I am thinking of the price list leaked out from the ISIS Sex Slave Market that included women and girls on the same list as cattle. ISIS needed to impose price controls as they were worried about a downturn in their market.
Forty- to 50-year-old women were priced at $41, 30- to 40-year-old women at $62, 20- to 30-year-old women, $82 and 1- to 9-year-old children, $165. Women over 50 weren’t even listed. They had no market value. They were discarded like milk cartons with past sale date markers. But they weren’t simply abandoned in some smelly dung heap of trash. First, they were probably tortured, beheaded, raped—then thrown into a pile of rotting corpses. I am thinking of a 1-year-old child’s body for sale and what it would be like for a hefty, sex-deprived, war-driven 30-year-old soldier to buy her, package her, take her home like a new television. What would he be feeling or thinking as he unwrapped her baby flesh and raped her with his penis the size of her tiny body?
I am thinking how, in 2015, I am actually reading an online Best Practices for Sex Slavery manual.
I am thinking that, in 2015, I am actually reading an online Best Practices for Sex Slavery manual with step-by-step instructions and rules of how to treat your sex slave published by a very organized wing (Bureau of Sex Slavery) of a rogue government with the unapologetic mandate of regulating the raping, beating, buying, and enslaving of women.
Here are examples of the dos and don’ts in the manual: “It is permissible to beat the female slave as a [form of] darb ta’deeb [disciplinary beating], [but] it is forbidden to [use] darb al-takseer [literally, breaking beating], [darb] al-tashaffi [beating for the purpose of achieving gratification], or [darb] al-ta’dheeb [torture beating]. Further, it is forbidden to hit the face.”
I am wondering how the ISIS bureaucrats will distinguish punches, kicks, and choking as acts of discipline from acts of sexual gratification. Will a team of the Bureau break in and check for hard-ons as the beatings of slaves occur? And how will they know what actually made the soldier hard? Many men get turned on solely by the assertion of power. And if it is determined that the soldier beat, choked or kicked his slave for pleasure, what will the punishment be? Will the soldier be forced to return the slave and lose his deposit, pay a steep fine, or simply be made to pray harder?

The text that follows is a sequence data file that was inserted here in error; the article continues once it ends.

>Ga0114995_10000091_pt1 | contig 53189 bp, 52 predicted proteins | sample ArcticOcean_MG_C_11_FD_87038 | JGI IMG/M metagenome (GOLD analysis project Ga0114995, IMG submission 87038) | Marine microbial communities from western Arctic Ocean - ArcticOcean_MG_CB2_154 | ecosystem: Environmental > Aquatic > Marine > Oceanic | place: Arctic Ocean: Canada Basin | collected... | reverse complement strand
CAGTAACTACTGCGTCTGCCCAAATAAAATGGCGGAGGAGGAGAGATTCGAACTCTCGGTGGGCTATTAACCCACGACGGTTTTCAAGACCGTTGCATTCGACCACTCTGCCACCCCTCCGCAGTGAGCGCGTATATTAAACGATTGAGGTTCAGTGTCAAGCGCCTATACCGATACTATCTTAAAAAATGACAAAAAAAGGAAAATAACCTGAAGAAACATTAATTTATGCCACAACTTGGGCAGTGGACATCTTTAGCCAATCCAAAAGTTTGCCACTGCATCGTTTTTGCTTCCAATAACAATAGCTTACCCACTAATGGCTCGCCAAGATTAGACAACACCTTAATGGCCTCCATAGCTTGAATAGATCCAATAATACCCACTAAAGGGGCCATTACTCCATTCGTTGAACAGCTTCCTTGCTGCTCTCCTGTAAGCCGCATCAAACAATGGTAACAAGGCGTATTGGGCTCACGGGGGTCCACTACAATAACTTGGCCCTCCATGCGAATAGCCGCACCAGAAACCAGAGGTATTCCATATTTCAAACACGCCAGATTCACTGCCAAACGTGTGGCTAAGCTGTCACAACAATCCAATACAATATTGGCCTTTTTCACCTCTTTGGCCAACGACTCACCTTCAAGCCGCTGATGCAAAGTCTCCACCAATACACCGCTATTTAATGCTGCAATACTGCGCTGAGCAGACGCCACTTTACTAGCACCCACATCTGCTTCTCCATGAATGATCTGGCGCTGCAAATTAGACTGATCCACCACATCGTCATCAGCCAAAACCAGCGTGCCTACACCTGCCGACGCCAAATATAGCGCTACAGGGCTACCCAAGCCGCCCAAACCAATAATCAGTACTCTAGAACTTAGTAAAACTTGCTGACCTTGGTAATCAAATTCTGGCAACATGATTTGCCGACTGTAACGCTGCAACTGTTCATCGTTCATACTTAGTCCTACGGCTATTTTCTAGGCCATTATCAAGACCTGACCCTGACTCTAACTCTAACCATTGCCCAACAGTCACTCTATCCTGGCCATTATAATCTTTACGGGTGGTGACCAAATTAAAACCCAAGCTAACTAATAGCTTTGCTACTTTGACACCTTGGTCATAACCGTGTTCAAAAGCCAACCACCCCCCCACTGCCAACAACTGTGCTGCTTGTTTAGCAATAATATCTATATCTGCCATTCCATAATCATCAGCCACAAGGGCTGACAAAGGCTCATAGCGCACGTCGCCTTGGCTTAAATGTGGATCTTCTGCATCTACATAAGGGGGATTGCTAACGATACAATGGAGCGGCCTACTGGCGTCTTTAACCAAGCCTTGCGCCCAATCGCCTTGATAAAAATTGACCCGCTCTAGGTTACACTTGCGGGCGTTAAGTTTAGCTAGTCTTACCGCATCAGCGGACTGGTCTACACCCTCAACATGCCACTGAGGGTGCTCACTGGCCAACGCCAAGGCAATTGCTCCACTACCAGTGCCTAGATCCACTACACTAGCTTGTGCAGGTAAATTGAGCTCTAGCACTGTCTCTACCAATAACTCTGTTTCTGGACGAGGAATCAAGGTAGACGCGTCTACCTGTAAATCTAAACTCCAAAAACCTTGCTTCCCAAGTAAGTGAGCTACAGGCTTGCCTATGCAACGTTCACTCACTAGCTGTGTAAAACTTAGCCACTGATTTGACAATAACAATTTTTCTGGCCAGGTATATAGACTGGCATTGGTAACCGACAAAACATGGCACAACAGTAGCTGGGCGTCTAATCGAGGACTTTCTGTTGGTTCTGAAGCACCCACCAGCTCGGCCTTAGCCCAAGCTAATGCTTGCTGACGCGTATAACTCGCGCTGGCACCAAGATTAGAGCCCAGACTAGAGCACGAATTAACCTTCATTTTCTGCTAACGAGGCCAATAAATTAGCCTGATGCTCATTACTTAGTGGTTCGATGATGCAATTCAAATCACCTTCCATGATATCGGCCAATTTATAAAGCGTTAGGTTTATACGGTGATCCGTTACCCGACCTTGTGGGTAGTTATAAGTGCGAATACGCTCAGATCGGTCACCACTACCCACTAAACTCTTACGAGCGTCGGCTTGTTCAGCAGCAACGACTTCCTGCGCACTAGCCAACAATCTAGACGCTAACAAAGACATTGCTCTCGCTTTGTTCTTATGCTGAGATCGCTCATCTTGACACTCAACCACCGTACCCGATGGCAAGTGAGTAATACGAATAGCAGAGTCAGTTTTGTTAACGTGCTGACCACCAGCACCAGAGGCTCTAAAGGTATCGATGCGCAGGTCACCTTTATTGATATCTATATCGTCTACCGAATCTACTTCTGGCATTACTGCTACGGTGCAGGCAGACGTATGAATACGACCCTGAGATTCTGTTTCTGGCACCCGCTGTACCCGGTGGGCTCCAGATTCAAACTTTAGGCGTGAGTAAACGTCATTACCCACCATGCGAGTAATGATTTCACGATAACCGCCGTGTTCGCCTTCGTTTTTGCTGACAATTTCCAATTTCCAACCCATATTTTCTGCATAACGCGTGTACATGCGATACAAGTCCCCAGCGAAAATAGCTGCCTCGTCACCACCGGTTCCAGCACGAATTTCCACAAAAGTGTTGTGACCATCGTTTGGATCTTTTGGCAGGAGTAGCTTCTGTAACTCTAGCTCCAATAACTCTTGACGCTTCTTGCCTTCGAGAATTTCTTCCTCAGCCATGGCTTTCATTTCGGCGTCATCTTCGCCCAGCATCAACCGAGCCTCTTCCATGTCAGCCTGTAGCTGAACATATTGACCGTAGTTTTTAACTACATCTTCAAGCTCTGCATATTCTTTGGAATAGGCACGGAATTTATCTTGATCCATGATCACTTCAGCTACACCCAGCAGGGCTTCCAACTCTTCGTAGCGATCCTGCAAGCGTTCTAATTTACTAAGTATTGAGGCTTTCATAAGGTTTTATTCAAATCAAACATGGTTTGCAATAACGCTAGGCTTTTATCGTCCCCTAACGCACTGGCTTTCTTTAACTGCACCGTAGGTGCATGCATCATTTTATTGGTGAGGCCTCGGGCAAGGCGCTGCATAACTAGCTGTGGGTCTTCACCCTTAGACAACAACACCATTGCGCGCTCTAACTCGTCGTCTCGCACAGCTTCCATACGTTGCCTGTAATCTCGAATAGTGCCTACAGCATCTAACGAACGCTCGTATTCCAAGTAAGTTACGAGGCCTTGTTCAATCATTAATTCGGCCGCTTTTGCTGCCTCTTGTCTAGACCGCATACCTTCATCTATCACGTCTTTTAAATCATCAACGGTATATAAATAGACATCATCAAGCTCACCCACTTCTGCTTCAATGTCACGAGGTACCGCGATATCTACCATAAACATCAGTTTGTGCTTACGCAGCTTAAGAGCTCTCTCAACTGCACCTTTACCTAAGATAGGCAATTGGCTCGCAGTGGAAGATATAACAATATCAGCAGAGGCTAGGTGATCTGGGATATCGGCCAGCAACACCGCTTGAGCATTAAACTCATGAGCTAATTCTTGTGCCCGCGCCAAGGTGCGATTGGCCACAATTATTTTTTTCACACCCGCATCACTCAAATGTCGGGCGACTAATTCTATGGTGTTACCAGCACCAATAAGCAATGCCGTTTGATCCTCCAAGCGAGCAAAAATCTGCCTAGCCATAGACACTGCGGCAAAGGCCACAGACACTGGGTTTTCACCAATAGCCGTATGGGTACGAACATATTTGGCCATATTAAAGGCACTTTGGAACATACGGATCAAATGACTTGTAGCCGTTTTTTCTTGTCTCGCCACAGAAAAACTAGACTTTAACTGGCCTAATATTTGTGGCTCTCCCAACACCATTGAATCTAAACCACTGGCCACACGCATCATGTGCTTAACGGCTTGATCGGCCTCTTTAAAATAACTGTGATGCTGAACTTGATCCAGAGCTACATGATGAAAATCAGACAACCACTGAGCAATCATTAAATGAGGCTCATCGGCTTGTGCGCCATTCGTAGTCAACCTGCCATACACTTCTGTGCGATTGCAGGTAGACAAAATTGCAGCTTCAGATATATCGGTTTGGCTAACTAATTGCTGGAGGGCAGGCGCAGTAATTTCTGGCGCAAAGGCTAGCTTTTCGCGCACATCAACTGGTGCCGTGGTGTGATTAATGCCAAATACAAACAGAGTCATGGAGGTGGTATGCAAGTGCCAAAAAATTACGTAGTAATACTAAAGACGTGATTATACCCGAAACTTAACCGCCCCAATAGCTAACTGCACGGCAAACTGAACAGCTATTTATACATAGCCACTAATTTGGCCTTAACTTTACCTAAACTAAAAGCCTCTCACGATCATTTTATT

I am thinking how easy it is to make ISIS a monstrous aberration, when in fact they are an outcome of a long continuum of multiple crimes and disorders. Their sexual atrocities only vary in design and application from many other warlords in other wars. What’s shocking and new is the brazen and unabashed display of these advertised crimes on the Internet, the commercial normalization of these atrocities, the ISIS app, using rape as a recruiting tool. But their work and its rapid proliferation don’t exist in an historical vacuum. It is escalated and legitimized by centuries of rampant impunity for sexual violence.
This led me to thinking about the comfort women, among the first modern-day sex slaves. These young girls, mostly from Asia, were abducted in their prime by the Japanese Imperial Army in World War II to be held in comfort stations, providing sex to Japanese soldiers in service of their country. The women were raped sometimes 70 times a day. If they got too tired and were unable to move, they would be chained to their beds and continued to be raped like limp sacks. The comfort women were silenced in their shame for 45 years, and then for 25 years since they have marched and stood vigil in the rain demanding justice. And now only a few remain; while only last month the Japanese Prime Minister Shinzo Abe sidestepped a direct apology yet again.
I am thinking about the inertia, silence, paralysis that has stalled and prevented investigation and prosecution into sexual crimes against Muslim, Croat, and Serb women raped in camps in the former Yugoslavia; African-American women and girls raped on plantations in the South; Jewish women and girls raped in German concentration camps; Native American women and girls raped on reservations in the United States. I am hearing the cries of the permanently unsettled ghosts of violated women and girls in Bangladesh, Sri Lanka, Haiti, Guatemala, the Philippines, Sudan, Chechnya, Nigeria, Colombia, Nepal, the list goes on. I am thinking of the last eight years I spent in the Democratic Republic of Congo, where a similar conflagration of predatory capitalism, centuries of colonialism, endless war and violence in the name of mineral theft has left thousands of women and girls without organs, sanity, families or a future. And how terms like re-raped have now become re-re-re-re-raped.
I am thinking of Shock and Awe and how it helped unleash Rape and Behead.
I am thinking that I have been writing this same piece for 20 years. I have tried it with data and detachment, passion and pleading, and existential despair. Even now as I write, I wonder if we have evolved a language to meet this century that would trump a piercing wail.